Reverie at Bennys Place

Morrow

green field with blooming flowers and red sky

The derivation and origination of words has always captured my imagination. Language is the cumulative effort of the world’s population trying to communicate with one another. The romance languages are gorgeous when spoken and while I could listen to French and Italian being spoken all day, it is the English language that holds so much intrigue. English represents a culmination of words from so many countries and now these words make up one of the most complex languages in the world.

All of the words presented in these entries are taken from An Entymological Dictionary of The English Language by Walter W. Skeat

Morrow,

I chose this word to be first because I love to use it in its original form. While most of the world used tomorrow as the phrase to indicate something happening the next day, I love using ‘on the morrow’ instead. I have a crazy notion it will catch on and become a somewhat normal form of expression.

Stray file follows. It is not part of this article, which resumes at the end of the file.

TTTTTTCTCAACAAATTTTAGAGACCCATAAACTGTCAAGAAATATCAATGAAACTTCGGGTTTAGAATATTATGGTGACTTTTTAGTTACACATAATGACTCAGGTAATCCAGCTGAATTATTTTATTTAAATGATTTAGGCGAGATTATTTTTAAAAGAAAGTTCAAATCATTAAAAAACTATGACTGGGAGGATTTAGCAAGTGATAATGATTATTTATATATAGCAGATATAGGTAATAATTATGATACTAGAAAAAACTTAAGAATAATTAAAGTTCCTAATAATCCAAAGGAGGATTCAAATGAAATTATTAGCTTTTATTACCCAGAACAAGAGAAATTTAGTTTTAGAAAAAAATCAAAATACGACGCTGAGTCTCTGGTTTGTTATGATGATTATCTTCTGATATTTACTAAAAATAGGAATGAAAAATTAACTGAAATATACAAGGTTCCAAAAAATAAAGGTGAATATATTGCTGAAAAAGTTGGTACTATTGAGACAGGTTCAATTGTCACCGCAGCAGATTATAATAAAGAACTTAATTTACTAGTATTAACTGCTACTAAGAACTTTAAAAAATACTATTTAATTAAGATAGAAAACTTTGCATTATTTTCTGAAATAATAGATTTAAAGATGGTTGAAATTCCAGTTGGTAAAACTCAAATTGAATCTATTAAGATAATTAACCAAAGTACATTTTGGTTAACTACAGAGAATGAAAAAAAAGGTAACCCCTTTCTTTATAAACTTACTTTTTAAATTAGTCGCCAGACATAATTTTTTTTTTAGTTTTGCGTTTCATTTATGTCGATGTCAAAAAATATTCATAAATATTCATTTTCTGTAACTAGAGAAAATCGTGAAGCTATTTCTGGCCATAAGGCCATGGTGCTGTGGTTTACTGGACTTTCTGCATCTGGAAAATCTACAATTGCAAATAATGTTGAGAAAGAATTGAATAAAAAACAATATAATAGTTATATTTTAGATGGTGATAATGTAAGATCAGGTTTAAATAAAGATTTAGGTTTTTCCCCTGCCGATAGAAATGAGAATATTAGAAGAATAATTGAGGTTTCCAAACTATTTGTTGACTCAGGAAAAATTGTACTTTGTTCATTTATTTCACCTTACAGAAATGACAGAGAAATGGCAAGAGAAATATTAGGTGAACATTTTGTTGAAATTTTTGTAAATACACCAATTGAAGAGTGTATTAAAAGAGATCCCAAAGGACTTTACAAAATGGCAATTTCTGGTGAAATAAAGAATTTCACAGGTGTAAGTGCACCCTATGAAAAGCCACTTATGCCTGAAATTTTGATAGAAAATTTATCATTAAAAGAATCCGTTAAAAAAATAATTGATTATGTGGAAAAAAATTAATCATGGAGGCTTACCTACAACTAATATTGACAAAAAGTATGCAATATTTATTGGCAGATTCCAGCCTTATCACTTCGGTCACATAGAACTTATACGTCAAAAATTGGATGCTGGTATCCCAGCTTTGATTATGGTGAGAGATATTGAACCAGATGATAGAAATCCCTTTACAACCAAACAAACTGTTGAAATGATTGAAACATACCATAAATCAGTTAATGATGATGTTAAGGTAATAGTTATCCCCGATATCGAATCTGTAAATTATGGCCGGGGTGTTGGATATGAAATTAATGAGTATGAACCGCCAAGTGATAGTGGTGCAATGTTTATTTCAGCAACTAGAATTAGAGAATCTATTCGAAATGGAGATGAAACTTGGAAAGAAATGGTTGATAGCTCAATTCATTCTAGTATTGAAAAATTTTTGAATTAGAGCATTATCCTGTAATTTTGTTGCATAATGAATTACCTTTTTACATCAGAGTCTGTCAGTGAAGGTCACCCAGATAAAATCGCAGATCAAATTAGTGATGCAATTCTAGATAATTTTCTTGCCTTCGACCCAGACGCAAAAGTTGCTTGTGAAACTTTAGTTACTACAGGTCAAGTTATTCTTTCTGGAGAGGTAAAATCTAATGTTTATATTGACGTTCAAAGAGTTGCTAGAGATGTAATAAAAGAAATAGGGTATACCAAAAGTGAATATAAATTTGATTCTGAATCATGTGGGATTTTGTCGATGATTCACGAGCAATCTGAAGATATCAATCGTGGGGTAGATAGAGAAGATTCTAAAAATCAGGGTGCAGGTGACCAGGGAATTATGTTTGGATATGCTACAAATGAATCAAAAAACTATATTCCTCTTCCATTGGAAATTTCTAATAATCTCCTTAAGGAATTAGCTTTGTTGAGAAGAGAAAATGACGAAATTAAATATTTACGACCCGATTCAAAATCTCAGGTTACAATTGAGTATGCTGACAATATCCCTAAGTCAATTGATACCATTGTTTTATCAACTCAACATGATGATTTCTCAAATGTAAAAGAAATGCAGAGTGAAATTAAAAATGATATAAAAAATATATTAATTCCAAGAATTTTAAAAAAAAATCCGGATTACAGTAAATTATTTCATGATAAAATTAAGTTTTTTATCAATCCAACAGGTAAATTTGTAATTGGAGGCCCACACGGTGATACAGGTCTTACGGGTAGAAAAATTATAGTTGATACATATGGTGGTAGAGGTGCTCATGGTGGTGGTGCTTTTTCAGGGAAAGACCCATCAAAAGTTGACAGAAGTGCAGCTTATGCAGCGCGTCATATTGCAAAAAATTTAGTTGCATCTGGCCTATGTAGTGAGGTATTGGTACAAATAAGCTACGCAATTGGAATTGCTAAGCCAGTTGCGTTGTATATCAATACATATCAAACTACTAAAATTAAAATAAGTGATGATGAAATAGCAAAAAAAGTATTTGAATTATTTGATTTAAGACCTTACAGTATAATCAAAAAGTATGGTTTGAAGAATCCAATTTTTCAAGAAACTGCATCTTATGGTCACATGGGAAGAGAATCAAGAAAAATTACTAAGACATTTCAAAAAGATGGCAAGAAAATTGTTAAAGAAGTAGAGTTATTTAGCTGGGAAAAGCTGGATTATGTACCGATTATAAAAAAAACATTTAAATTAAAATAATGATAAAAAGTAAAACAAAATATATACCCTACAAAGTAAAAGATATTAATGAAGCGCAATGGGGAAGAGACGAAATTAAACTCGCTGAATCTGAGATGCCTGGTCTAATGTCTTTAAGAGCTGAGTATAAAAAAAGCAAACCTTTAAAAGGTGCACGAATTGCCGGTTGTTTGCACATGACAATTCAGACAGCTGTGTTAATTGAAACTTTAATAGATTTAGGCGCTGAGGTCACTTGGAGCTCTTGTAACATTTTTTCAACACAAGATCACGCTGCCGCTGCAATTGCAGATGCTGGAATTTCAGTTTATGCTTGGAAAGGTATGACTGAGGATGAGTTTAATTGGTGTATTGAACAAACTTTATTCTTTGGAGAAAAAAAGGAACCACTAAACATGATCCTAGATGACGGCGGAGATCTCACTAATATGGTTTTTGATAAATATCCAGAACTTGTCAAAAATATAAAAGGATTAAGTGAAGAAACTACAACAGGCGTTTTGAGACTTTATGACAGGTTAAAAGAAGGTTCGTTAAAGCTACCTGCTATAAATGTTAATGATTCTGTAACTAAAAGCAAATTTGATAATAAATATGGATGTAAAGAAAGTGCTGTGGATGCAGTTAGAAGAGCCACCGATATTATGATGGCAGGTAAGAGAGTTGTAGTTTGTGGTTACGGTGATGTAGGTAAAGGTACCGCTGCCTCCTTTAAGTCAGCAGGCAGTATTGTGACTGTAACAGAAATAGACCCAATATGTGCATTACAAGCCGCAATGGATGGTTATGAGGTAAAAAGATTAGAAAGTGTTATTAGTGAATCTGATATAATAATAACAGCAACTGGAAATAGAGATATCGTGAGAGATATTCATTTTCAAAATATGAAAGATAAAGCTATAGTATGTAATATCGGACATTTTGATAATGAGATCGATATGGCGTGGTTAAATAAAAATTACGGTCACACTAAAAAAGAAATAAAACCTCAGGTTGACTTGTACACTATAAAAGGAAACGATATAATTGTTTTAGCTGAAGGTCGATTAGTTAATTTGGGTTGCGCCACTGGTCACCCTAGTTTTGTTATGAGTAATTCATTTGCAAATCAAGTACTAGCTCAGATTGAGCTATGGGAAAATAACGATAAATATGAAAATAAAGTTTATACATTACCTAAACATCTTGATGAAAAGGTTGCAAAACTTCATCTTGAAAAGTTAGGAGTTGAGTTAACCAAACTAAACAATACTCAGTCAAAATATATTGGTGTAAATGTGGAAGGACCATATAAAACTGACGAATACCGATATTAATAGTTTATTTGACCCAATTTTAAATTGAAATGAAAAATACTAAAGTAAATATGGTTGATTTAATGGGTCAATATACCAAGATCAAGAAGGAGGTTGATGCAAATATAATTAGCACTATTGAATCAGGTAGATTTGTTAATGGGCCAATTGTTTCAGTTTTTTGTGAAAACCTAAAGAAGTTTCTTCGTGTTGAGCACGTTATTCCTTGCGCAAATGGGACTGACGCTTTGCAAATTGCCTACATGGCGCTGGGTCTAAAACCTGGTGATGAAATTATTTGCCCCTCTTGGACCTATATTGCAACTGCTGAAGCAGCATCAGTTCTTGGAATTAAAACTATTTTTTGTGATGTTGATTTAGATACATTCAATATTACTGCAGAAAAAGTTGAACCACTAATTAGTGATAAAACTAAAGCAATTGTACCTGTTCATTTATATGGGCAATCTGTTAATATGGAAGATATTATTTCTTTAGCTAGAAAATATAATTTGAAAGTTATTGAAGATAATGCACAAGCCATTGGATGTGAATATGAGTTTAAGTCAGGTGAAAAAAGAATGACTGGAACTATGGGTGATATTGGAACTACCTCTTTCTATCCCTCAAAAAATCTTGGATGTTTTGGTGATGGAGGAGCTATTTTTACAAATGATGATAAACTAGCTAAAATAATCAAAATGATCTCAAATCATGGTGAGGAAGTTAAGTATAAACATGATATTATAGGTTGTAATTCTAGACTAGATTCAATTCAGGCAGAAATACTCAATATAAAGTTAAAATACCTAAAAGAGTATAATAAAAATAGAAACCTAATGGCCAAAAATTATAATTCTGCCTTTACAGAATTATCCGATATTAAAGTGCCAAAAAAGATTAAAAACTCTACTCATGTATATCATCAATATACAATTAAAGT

Entry: Morning, morn. Derivation: English. A doublet of morn. From the Middle English morwe by the change of final -we to -ow as in arr-ow, sparr-ow, sorr-ow, etc. ‘A Morwe’ = on the morrow. There is a reference of the word being used in Chaucer’s Canterbury Tales and when doing a search at www.canterburytales.org, I found the reference though it had been translated from its original form to a more modern form. The passage reads:

761   She took him by the hand and hard did press,
762   So secretly that no one else could guess,
763   And bade him gain his health, and forth she went
764   To January, when for her he sent.
765   Up rose this Damian upon the morrow,
766   For gone was all his sickness and his sorrow.
767   He combed himself and preened his feathers smooth,
768   He did all that his lady liked, in sooth;
769   And then to January went as low
770   As ever did a hound trained to the bow.

You can read the entire passage here: http://www.canterburytales.org/canterbury.php3?display?2?39?0?0?0???1?1?1?

The entry goes on to explain that Chaucer’s use of the word of  ‘morwe’ is from the older morwen by losing the final n and subsequently equating to the modern English version of morn.

Be Sociable, Share!

Leave a Reply

Your email address will not be published. Required fields are marked *